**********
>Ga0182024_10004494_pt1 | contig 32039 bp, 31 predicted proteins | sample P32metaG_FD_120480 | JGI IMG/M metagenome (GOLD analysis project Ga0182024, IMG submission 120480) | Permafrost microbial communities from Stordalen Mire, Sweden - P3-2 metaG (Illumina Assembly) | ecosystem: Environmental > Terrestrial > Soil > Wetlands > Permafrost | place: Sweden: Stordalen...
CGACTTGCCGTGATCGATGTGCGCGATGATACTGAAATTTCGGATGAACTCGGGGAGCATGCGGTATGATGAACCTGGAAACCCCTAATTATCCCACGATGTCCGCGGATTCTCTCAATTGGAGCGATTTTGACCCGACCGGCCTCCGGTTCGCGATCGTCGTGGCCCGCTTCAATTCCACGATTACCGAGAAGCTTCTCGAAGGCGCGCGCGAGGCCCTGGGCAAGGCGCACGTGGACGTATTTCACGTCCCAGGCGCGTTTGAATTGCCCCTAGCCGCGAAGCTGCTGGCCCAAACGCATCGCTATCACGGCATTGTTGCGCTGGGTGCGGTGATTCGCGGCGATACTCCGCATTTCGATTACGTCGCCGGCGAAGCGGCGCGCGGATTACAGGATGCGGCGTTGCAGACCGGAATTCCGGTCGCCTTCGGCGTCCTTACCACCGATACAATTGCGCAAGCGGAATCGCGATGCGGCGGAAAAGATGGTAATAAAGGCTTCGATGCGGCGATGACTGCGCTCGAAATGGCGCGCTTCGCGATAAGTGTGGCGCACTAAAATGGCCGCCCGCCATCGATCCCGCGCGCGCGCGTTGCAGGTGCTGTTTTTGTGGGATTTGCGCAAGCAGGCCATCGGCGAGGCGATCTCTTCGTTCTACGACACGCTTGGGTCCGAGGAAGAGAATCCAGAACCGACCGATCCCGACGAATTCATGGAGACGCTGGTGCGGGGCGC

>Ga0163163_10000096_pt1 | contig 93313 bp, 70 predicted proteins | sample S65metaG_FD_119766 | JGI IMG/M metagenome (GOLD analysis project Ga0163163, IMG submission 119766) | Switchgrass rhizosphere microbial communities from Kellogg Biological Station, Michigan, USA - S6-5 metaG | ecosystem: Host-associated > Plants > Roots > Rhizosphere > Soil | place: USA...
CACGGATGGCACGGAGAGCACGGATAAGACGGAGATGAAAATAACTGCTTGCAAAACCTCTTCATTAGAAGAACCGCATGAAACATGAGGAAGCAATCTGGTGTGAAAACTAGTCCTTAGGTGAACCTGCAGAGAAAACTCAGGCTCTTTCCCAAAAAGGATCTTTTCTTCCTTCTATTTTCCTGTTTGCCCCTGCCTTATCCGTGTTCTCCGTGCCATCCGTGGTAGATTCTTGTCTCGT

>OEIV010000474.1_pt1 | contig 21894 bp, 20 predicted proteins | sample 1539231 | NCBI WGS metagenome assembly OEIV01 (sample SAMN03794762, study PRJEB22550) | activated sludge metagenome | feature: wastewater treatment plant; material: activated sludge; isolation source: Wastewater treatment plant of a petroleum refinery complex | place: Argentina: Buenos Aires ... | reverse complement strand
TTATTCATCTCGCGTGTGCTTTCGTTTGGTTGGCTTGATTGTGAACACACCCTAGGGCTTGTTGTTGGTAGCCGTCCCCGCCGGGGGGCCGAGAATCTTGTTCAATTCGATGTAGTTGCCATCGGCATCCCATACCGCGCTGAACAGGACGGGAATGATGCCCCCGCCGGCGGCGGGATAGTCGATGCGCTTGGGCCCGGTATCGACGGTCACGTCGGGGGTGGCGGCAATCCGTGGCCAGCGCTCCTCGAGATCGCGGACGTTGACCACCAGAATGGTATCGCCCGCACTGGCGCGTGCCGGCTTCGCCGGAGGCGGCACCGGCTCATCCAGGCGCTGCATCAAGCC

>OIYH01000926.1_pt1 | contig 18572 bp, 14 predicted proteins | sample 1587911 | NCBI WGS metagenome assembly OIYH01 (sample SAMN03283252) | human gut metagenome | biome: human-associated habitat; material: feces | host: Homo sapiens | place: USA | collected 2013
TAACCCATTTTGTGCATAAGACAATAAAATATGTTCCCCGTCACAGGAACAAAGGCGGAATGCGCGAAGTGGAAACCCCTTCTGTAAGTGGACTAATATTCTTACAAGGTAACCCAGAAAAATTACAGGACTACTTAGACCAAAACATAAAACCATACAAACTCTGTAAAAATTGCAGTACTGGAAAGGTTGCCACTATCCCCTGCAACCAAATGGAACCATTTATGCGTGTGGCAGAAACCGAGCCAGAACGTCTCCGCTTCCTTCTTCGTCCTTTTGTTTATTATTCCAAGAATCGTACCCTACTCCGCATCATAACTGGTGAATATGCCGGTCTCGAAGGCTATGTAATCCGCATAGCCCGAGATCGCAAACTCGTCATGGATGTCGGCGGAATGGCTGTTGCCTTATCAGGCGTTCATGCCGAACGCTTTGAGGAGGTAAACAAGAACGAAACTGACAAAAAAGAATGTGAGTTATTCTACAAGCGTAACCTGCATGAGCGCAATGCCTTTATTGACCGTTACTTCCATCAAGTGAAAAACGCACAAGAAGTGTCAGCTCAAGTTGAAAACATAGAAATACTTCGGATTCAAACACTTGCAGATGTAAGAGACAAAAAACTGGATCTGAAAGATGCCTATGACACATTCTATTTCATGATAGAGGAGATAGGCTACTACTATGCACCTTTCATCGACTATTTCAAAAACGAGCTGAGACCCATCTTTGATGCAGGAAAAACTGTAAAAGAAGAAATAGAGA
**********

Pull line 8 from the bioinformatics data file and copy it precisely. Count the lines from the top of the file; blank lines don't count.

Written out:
TAACCCATTTTGTGCATAAGACAATAAAATATGTTCCCCGTCACAGGAACAAAGGCGGAATGCGCGAAGTGGAAACCCCTTCTGTAAGTGGACTAATATTCTTACAAGGTAACCCAGAAAAATTACAGGACTACTTAGACCAAAACATAAAACCATACAAACTCTGTAAAAATTGCAGTACTGGAAAGGTTGCCACTATCCCCTGCAACCAAATGGAACCATTTATGCGTGTGGCAGAAACCGAGCCAGAACGTCTCCGCTTCCTTCTTCGTCCTTTTGTTTATTATTCCAAGAATCGTACCCTACTCCGCATCATAACTGGTGAATATGCCGGTCTCGAAGGCTATGTAATCCGCATAGCCCGAGATCGCAAACTCGTCATGGATGTCGGCGGAATGGCTGTTGCCTTATCAGGCGTTCATGCCGAACGCTTTGAGGAGGTAAACAAGAACGAAACTGACAAAAAAGAATGTGAGTTATTCTACAAGCGTAACCTGCATGAGCGCAATGCCTTTATTGACCGTTACTTCCATCAAGTGAAAAACGCACAAGAAGTGTCAGCTCAAGTTGAAAACATAGAAATACTTCGGATTCAAACACTTGCAGATGTAAGAGACAAAAAACTGGATCTGAAAGATGCCTATGACACATTCTATTTCATGATAGAGGAGATAGGCTACTACTATGCACCTTTCATCGACTATTTCAAAAACGAGCTGAGACCCATCTTTGATGCAGGAAAAACTGTAAAAGAAGAAATAGAGA